- Most hotels have wi-fi, but in some cases the signal is weak beyond the lobby.
- Internet cafes are increasingly rare, but tourist offices should be able to point you to the nearest place, where one exists. Typical rates are €2 to €3 per hour.
- By law you are expected to carry some form of photographic identification at all times, such as a passport, national ID card or driving licence.
- The blood alcohol limit for driving in Spain is 0.05%. There are stiff fines (up to €1000) for anyone caught exceeding this limit. Levels of 0.12% and above carry a risk of imprisonment.
- Cannabis is legal but only for personal use and in very small quantities. Public consumption of any drug is illegal.
- If arrested, you will be allotted the free services of a duty solicitor (abogado de oficio), who may speak only Spanish (and Mallorquin). You are entitled to have the nature of the accusation against you explained in a language you understand, and to make a phone call.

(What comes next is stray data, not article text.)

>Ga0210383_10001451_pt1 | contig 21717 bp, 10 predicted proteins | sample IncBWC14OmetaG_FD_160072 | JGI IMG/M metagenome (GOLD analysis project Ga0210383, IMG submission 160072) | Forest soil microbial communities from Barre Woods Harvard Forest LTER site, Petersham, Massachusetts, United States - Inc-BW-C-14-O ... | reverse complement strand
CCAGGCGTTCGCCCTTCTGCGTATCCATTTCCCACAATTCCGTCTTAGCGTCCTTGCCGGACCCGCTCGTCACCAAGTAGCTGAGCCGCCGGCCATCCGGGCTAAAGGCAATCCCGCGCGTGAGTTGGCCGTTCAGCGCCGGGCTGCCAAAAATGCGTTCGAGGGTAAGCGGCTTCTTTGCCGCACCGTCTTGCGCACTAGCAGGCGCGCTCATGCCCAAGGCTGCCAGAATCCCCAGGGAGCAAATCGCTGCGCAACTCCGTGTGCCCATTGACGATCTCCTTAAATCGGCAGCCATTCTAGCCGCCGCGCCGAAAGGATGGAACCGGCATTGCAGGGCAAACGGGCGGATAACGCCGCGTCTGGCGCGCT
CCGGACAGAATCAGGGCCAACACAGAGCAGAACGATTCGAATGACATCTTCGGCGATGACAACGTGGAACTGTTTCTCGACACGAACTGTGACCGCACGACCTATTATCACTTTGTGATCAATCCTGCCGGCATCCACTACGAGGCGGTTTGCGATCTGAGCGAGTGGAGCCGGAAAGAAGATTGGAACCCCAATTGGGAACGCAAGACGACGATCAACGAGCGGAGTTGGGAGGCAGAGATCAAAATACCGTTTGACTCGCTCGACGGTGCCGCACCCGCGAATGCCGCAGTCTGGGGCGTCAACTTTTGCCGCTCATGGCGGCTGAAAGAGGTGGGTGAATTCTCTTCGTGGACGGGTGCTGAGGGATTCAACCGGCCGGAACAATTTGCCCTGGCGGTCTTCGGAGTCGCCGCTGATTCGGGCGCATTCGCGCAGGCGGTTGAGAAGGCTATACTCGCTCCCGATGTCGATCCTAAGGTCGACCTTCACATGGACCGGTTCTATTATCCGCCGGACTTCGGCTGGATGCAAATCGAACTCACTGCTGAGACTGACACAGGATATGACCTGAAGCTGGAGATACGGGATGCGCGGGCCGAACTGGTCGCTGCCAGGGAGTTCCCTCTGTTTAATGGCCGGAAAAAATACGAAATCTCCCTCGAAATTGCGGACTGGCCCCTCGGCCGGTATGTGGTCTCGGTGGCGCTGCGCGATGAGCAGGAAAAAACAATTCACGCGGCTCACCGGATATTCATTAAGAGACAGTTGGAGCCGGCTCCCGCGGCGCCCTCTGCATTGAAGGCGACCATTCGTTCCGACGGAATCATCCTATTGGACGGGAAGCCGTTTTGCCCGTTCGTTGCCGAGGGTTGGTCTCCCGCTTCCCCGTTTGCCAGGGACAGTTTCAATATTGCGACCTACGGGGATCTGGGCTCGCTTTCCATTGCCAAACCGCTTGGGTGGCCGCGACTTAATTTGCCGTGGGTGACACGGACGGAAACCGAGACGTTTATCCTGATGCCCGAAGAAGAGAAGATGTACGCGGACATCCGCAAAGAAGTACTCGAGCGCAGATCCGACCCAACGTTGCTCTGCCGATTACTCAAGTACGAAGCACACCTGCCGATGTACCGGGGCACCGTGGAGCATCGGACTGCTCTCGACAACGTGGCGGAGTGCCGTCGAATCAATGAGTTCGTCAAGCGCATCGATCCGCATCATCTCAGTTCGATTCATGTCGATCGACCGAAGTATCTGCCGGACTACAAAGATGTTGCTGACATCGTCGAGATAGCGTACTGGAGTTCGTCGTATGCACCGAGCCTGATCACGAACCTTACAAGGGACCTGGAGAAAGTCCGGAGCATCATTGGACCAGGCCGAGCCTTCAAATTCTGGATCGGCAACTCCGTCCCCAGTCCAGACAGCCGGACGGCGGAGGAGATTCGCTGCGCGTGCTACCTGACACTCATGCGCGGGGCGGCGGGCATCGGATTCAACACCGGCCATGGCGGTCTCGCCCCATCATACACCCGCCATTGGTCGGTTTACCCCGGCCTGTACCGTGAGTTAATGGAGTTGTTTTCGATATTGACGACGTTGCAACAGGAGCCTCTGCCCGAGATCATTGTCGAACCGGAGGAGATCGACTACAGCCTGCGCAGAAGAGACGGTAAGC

- If you end up in court, the authorities are obliged to provide a translator.
- Newspapers English- and German-language dailies are widely available in resorts. Major Spanish newspapers include centre-left El País (http://elpais.com) and centre-right El Mundo (www.elmundo.es). For Mallorca news, try Diario de Mallorca (www.diariodemallorca.es), Ultima Hora (http://ultimahora.es) or English-language Majorca Daily Bulletin (http://majorcadailybulletin.com).
- Radio Regional stations include Radio Balear (www.radiobalear.net) and English-speaking Radio One Mallorca (www.radioonemallorca.com).
ATMs are widely available in towns and resorts. Credit cards are accepted in most hotels, restaurants and shops.
- Most debit and credit cards, such as Visa, MasterCard and Cirrus, can be used to withdraw cash from cajeros automáticos (ATMs).